Ekos, a Charlotte, North Carolina-based business management software startup focused on independent craft food and beverage companies, has hired Chris Rosbrook as CFO, the company announced Thursday.
Rosbrook comes to Ekos from his CFO role at startup MapAnything, and brings more than 20 years of experience in technology, software, finance and investment banking. Rosbrook's hiring announcement came a month after Ekos completed an $8 million funding round.
The company said Rosbrook will help use Ekos's new funding strategically as it releases new products, expands into new verticals and "continues its steady march toward market leadership in end-to-end craft food/beverage software."
Rosbrook spoke with CFO Dive about his hopes for the startup, and how he will try to leverage his experience to help the company grow.
"Ekos today is a market-leading provider of software for production in craft breweries," Rosbrook said. "It is a system that will allow our customers to manage inventory, raw materials and cost accounting."
Ekos bills itself as primarily "brewery management software," which Rosbrook describes as a mini-enterprise resource planning system for the craft brewer market. "It's grown up in that segment, and is already at something like a 20% penetration of that market," he said. "Where we go from here is to drive further into that market. We're in a really good position there, with a lot to do."
The software is also adaptable enough to be used by other craft manufacturers. "We just haven't focused there yet," he said.
Making the software available to other segments will be a big future focus. "We want to take what we've built and bring it into other segments, [like] craft food and beverage," he said. "Think of the packaged foods aisle at Whole Foods. It's not dominated in the same way by Kraft and Procter & Gamble that it used to be. There are lots of smaller, fragmented brands on that shelf, and we intend to go into those markets and help those manufacturers the same way we've helped craft brewers."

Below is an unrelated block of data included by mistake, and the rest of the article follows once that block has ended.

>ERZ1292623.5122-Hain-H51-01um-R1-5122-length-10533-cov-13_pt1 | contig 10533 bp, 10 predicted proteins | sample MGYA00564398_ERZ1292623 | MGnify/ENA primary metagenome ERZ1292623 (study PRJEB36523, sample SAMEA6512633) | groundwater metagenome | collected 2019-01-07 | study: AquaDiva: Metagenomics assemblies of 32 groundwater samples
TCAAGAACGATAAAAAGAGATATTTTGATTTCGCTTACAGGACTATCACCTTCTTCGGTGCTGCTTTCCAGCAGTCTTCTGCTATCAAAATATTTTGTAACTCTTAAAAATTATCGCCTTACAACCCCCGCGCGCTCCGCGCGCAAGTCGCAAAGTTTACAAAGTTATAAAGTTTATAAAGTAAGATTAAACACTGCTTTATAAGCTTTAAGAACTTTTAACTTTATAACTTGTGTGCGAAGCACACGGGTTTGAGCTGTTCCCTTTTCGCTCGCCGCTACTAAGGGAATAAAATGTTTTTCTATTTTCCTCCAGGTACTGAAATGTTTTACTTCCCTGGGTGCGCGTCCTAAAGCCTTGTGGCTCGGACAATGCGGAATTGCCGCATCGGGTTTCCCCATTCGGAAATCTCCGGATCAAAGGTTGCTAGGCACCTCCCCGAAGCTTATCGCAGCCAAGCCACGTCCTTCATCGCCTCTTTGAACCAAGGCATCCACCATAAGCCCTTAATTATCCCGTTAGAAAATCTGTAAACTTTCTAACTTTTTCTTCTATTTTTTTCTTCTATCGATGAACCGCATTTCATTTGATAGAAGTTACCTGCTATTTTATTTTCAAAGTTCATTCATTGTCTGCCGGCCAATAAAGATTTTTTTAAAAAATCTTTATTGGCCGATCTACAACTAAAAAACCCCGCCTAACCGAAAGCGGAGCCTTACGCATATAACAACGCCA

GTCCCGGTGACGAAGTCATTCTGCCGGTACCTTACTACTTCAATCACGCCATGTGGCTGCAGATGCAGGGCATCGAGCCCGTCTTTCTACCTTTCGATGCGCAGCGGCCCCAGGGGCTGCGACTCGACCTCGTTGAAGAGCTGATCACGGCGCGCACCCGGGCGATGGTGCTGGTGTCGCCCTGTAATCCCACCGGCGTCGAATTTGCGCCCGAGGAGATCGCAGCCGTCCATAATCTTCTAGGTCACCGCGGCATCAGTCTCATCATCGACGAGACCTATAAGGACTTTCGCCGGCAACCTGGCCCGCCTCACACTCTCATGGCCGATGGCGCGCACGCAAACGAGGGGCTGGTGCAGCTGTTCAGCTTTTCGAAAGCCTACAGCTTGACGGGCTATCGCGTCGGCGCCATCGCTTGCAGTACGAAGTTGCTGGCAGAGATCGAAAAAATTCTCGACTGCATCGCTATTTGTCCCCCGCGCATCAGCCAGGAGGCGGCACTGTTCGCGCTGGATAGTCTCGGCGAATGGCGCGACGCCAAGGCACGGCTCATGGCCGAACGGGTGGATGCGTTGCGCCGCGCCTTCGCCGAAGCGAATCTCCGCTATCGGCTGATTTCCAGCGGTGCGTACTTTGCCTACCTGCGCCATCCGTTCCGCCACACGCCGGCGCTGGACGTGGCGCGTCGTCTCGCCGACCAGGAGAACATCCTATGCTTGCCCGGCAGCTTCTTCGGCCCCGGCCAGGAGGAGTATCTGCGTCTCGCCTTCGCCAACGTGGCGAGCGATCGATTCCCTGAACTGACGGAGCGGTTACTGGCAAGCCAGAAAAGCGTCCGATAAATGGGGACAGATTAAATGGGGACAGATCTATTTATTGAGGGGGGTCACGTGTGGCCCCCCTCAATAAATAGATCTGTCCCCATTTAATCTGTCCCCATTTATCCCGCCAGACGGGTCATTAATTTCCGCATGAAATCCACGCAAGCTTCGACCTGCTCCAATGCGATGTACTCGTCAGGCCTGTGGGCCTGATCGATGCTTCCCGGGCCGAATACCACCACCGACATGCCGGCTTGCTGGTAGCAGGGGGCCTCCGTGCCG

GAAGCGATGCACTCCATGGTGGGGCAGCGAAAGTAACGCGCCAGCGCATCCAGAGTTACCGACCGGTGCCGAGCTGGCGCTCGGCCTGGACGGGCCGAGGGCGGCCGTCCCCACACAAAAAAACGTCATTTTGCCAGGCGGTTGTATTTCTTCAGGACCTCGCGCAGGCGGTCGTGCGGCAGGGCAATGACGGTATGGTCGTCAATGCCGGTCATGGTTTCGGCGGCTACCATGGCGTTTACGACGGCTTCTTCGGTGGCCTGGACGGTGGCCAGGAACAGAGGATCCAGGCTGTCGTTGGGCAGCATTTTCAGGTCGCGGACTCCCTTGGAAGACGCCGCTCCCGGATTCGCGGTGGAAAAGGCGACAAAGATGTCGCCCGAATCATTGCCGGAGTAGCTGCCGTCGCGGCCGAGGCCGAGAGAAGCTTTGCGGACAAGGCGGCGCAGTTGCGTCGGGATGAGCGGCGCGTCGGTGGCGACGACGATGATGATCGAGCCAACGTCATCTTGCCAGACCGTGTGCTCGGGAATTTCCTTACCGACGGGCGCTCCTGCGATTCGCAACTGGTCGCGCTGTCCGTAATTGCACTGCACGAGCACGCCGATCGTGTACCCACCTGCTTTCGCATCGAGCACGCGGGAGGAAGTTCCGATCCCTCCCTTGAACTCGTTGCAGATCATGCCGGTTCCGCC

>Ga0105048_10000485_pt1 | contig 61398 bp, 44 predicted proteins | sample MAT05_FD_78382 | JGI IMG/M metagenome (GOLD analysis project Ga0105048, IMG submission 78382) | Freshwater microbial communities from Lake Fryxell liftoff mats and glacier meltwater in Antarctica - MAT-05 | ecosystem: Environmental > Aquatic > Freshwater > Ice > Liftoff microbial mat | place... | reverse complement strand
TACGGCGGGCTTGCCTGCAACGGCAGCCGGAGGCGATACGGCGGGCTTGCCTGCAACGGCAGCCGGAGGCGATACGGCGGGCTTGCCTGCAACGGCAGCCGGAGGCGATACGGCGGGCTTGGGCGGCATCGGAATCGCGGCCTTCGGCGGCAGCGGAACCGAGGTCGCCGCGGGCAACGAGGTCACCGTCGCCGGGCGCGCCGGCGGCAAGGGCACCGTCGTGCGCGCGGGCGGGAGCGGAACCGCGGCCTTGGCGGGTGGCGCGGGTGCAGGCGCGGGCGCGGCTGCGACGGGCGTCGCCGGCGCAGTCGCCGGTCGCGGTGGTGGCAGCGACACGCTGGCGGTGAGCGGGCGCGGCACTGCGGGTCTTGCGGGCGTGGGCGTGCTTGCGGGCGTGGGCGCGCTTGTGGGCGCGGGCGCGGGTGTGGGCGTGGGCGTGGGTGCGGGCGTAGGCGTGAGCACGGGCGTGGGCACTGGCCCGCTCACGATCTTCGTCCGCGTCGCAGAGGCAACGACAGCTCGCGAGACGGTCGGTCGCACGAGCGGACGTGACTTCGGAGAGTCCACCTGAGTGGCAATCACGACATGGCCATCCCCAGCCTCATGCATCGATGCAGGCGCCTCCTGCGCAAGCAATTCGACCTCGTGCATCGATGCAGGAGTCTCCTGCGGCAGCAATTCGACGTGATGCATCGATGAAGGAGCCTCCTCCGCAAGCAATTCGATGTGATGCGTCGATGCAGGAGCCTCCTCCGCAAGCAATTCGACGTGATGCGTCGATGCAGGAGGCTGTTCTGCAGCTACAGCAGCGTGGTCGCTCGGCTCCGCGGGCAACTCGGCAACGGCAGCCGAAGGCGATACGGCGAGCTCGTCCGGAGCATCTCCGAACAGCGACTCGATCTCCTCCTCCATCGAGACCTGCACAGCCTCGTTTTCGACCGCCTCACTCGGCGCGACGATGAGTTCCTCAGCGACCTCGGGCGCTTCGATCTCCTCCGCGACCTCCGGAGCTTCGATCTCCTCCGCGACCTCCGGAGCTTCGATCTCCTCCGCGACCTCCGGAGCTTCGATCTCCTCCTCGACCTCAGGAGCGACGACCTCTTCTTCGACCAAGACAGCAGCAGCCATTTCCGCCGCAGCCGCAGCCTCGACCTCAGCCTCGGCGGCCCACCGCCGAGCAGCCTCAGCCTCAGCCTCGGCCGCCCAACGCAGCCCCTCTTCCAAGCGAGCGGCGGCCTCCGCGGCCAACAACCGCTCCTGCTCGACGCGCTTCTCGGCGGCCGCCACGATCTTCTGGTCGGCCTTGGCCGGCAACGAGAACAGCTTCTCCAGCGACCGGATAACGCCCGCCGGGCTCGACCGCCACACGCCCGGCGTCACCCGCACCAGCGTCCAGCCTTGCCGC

Rosbrook said manufacturers a fraction of Kraft's size will eventually grow to a point where the manual spreadsheets they use become too cumbersome. They'll require a system "more dialed into what they're really trying to do," and Ekos, he said, has software to meet that need.
At the same time, he said, the company "doesn't consider itself as competing with Kraft and Procter & Gamble. Those aren't our competitors; they're the bigger [consumer packaged goods] companies on the shelf next to our clients."
More growth projected
Ekos has every reason to expect exceptional growth, but it will require intelligent and future-focused leadership, Rosbrook said.
"We've raised the A Round capital," he said. "Now it's incumbent upon us to use that capital to grow the company, and use that capital efficiency. [Our investors] want to see growth. Venture-backed businesses tend to grow, but it's not growth at all costs. We must have a certain efficiency with our capital, spending it wisely as we go. That's the magic for accessing capital in the future."
If Ekos can demonstrate its efficient use of capital right away, Rosbrook said, that will pave the way to additional capital down the road, with investors assured by their progress.
Rosbrook sees his role as more than tracking performance.
“With companies at our stage, and it's probably true across the board, the CFO is increasingly strategic within the business," he said. "It's not just the numbers. If you're a CFO or VP of finance, somebody who's made it to a more senior level of the finance function, you're going to play a much broader role.
"I started my career in software, then did 15 years as an investment banker, advising companies on strategic and capital decisions," Rosbrook said. "The [CFO role] is really starting to look more and more like my background, as opposed to [companies] only being interested in a CPA who has come up every rung of the financial ladder."
Rosbrook said an adaptive and wide-ranging CFO role will serve companies well. "I think CFOs are being asked to do mainly operational, strategic and financial things, and that's inviting people with broader skill sets and backgrounds into companies’ finance function. And I think, overall, that’s healthy.
"We certainly need CPAs, and people who've followed a more traditional accounting path and know the technical details, but it does speak to this broader shift toward a more strategic role, not just straight finance anymore," he said.